The data experience is broken

Why we need to change the way people interact with data.

4 min read


For the past 15 years, we’ve made tremendous innovations in terms of data production. We’ve optimized the way to store and process data with cloud data warehouses. We can model and transform data easily with dbt. We can create dashboards by clicking fingers thanks to great BI tools.

In terms of collecting, storing, and transforming data, we can now achieve things that were impossible or too expensive 20 years ago. And that’s something to be proud of. But as you can guess, this article is not about praising innovations in data infrastructure. When looking at the data infra landscape, it’s hard not to note the innovation discrepancy between the data production and the “data interaction” realms. It’s hard not to realize how little effort has been put to improve the way people interact with data, or what we call “the data experience”, compared to how much we’ve done to optimize data processes in general.

This article is about the data experience, how we’ve underinvested in it, and what can be done to improve it. The idea is close to the “data as a product” idea popularised by the data mesh trend, but we thought the data experience to be a more tangible idea, with a clear path to ameliorate it. Of course, the two ideas are tightly linked, and ameliorating the data experience does go through treating data as a product. We just want to look at things in the right order. Data experience is the why, while data as a product is the how.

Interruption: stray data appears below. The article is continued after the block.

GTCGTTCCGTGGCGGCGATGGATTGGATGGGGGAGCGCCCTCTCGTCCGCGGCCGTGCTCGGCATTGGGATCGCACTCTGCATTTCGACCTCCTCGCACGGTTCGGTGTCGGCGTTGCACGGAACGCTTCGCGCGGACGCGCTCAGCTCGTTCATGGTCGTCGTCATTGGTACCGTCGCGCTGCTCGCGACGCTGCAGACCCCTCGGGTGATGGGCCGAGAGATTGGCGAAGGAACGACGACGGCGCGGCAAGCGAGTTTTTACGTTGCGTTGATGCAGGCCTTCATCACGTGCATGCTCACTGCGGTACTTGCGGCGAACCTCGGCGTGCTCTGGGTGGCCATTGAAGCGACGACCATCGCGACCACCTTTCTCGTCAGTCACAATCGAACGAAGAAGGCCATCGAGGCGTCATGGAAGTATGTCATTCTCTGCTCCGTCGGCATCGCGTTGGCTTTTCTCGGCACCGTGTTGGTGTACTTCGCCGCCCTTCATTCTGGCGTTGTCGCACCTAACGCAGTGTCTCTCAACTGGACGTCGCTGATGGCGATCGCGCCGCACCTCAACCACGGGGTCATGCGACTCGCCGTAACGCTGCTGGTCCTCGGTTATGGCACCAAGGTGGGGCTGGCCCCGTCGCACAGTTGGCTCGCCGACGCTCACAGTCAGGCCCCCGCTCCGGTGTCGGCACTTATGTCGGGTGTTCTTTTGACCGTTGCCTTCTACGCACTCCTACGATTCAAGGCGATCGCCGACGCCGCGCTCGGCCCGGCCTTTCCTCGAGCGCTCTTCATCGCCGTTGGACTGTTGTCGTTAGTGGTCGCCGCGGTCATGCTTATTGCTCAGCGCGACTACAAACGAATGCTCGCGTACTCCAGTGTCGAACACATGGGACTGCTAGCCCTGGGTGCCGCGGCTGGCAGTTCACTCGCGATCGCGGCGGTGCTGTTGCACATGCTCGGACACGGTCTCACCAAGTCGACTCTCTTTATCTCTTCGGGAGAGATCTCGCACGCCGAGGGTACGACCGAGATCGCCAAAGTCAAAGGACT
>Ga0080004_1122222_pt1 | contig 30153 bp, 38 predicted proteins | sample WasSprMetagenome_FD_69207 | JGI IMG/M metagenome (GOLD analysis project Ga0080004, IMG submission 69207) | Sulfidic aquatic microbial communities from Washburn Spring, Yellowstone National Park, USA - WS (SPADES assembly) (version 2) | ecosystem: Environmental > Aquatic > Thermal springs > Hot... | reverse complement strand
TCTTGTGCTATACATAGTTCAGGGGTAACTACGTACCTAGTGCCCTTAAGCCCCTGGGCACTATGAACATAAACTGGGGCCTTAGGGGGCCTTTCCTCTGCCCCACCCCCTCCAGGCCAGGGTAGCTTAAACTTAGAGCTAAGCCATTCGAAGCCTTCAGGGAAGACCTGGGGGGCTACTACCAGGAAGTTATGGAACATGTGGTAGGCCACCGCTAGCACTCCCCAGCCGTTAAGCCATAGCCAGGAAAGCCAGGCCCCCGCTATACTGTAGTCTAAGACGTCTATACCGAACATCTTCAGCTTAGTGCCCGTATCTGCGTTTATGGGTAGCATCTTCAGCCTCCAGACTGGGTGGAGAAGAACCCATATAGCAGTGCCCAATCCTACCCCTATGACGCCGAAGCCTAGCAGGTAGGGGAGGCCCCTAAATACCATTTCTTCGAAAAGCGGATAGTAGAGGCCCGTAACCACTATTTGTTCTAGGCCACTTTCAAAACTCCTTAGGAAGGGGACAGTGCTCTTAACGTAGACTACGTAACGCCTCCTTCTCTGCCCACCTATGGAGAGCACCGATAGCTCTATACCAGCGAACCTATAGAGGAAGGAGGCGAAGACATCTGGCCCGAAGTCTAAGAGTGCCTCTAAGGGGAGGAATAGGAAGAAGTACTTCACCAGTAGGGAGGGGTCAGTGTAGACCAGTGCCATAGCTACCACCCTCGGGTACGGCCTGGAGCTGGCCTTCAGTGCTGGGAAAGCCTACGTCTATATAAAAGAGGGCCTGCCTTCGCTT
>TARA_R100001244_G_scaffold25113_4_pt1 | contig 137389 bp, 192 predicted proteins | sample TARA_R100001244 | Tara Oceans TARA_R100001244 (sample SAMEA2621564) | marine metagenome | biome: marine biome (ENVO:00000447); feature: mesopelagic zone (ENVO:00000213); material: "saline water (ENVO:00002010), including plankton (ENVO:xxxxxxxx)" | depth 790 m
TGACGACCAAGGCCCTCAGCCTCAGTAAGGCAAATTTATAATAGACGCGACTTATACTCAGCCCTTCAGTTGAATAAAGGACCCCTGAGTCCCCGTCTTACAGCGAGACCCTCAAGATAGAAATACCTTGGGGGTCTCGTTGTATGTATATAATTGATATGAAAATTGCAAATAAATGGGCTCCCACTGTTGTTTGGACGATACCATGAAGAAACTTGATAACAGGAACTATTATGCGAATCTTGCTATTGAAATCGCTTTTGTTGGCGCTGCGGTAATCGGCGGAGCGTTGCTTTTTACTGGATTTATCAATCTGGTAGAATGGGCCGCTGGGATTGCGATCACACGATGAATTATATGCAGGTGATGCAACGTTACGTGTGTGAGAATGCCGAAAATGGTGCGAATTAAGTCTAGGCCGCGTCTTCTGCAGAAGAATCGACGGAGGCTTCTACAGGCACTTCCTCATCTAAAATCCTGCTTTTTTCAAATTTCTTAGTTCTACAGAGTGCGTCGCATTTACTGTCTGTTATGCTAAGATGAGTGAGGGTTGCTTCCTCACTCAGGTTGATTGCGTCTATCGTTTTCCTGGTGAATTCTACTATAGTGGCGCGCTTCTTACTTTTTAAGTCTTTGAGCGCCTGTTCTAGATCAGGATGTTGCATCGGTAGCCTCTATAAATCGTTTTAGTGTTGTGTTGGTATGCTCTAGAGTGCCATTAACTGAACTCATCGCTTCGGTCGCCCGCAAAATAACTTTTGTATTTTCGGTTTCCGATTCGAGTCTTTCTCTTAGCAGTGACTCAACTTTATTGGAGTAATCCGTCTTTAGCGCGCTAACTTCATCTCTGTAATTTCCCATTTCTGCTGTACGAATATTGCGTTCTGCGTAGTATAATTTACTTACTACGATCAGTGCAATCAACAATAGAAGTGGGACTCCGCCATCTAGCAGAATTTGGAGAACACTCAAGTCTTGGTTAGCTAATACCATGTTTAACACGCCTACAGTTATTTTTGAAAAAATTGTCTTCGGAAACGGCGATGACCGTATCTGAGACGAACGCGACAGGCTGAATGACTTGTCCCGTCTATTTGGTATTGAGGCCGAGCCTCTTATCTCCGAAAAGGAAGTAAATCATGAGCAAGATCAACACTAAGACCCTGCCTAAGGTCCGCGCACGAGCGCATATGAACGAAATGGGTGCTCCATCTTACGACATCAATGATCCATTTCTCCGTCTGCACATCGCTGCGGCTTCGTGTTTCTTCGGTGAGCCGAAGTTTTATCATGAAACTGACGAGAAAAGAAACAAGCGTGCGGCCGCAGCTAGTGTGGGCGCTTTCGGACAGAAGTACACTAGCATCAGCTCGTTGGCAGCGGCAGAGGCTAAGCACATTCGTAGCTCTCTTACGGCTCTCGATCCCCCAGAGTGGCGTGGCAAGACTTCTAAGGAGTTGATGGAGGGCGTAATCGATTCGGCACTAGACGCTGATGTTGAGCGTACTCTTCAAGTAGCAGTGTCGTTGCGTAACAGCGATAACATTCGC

The modern data stack is fragmented

Matt Turck’s 2021 data landscape

The modern data stack has emerged as our best solution to process volumes of data unseen before. Tools of the modern data stack are individually trying to solve for speed and scalability. Fivetran and Airbyte allow for data ingestion automation, Dbt enables analysts to perform quick and easy transformations. So yeah, individually, tools at each layer of the data stack automate a lot of data processes, making data teams supposedly more efficient. Paradoxically, these tools collectively create new problems which hinder data teams’ productivity. Sluggishness doesn't come from complex processes anymore but stems from the use of this highly fragmented stack. This lack of unification isn’t surprising. Each tool is trying to solve a specific pain point, without thinking about how they fit in the bigger picture. This creates a lot of issues, the worst probably being a huge amount of duplicated work in data teams.